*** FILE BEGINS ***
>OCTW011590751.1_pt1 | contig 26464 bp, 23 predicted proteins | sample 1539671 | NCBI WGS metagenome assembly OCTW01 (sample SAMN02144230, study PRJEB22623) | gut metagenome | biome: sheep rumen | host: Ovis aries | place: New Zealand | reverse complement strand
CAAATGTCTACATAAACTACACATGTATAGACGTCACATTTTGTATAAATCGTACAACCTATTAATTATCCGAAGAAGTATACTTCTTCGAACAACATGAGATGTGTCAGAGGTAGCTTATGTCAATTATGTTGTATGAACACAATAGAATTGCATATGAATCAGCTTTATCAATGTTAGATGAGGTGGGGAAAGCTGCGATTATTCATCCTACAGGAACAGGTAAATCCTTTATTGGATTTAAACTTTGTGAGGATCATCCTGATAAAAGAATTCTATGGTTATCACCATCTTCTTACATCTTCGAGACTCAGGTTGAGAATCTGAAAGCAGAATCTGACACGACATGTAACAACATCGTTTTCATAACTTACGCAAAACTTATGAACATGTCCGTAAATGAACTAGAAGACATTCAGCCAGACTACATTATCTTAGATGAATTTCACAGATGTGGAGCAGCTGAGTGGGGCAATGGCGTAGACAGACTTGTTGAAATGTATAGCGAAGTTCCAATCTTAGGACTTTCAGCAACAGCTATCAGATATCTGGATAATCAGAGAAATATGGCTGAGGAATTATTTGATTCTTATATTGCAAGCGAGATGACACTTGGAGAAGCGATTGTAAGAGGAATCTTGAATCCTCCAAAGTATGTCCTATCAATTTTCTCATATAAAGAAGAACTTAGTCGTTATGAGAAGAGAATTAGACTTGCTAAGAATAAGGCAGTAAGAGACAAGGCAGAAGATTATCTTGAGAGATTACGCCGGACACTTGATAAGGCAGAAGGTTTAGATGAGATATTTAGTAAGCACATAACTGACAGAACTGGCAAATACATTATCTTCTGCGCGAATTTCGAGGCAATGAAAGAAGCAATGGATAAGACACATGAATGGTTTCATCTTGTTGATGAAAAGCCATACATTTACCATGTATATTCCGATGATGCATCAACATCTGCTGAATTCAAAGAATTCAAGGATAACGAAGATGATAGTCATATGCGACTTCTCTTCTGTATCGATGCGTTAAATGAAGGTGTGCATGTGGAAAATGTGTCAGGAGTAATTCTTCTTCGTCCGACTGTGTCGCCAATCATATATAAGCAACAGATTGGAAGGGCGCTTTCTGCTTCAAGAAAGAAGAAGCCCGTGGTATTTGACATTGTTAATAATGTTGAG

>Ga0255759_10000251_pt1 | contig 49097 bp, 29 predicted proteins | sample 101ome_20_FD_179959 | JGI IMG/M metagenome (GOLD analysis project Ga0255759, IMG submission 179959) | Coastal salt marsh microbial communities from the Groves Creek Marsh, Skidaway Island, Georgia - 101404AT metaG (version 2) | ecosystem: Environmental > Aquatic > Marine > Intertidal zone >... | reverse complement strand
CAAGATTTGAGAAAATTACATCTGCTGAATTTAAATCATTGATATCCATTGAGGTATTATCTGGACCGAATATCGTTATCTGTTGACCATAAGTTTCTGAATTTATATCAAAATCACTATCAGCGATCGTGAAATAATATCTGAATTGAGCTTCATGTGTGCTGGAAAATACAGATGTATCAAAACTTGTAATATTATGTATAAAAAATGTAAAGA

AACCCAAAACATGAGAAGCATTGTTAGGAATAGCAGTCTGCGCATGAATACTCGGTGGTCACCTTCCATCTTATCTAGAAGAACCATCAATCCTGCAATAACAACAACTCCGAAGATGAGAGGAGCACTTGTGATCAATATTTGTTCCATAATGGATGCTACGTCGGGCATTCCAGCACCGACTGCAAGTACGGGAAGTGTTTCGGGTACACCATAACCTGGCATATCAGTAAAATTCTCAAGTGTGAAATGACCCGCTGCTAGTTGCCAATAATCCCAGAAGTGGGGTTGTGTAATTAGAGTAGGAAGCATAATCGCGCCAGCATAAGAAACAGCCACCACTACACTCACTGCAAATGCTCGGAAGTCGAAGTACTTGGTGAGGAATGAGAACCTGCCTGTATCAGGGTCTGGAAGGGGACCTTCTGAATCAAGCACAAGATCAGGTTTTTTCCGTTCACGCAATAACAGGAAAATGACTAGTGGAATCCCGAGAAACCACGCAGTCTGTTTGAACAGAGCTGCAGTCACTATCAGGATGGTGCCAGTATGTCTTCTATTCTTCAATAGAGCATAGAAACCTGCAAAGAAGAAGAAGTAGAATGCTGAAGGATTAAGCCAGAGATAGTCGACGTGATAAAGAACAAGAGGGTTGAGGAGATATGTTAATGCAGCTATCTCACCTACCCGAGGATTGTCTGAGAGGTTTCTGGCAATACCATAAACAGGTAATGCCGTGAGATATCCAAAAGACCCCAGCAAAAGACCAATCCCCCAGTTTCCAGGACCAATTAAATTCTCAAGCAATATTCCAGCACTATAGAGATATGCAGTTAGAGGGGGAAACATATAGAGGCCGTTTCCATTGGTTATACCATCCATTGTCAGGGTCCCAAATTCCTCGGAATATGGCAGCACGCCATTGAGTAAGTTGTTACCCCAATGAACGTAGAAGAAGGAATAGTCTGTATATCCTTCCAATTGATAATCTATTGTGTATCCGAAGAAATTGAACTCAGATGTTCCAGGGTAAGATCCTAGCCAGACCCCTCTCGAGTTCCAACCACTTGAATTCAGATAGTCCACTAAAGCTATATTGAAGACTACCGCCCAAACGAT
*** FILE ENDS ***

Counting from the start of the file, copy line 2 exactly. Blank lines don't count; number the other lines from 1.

CAAATGTCTACATAAACTACACATGTATAGACGTCACATTTTGTATAAATCGTACAACCTATTAATTATCCGAAGAAGTATACTTCTTCGAACAACATGAGATGTGTCAGAGGTAGCTTATGTCAATTATGTTGTATGAACACAATAGAATTGCATATGAATCAGCTTTATCAATGTTAGATGAGGTGGGGAAAGCTGCGATTATTCATCCTACAGGAACAGGTAAATCCTTTATTGGATTTAAACTTTGTGAGGATCATCCTGATAAAAGAATTCTATGGTTATCACCATCTTCTTACATCTTCGAGACTCAGGTTGAGAATCTGAAAGCAGAATCTGACACGACATGTAACAACATCGTTTTCATAACTTACGCAAAACTTATGAACATGTCCGTAAATGAACTAGAAGACATTCAGCCAGACTACATTATCTTAGATGAATTTCACAGATGTGGAGCAGCTGAGTGGGGCAATGGCGTAGACAGACTTGTTGAAATGTATAGCGAAGTTCCAATCTTAGGACTTTCAGCAACAGCTATCAGATATCTGGATAATCAGAGAAATATGGCTGAGGAATTATTTGATTCTTATATTGCAAGCGAGATGACACTTGGAGAAGCGATTGTAAGAGGAATCTTGAATCCTCCAAAGTATGTCCTATCAATTTTCTCATATAAAGAAGAACTTAGTCGTTATGAGAAGAGAATTAGACTTGCTAAGAATAAGGCAGTAAGAGACAAGGCAGAAGATTATCTTGAGAGATTACGCCGGACACTTGATAAGGCAGAAGGTTTAGATGAGATATTTAGTAAGCACATAACTGACAGAACTGGCAAATACATTATCTTCTGCGCGAATTTCGAGGCAATGAAAGAAGCAATGGATAAGACACATGAATGGTTTCATCTTGTTGATGAAAAGCCATACATTTACCATGTATATTCCGATGATGCATCAACATCTGCTGAATTCAAAGAATTCAAGGATAACGAAGATGATAGTCATATGCGACTTCTCTTCTGTATCGATGCGTTAAATGAAGGTGTGCATGTGGAAAATGTGTCAGGAGTAATTCTTCTTCGTCCGACTGTGTCGCCAATCATATATAAGCAACAGATTGGAAGGGCGCTTTCTGCTTCAAGAAAGAAGAAGCCCGTGGTATTTGACATTGTTAATAATGTTGAG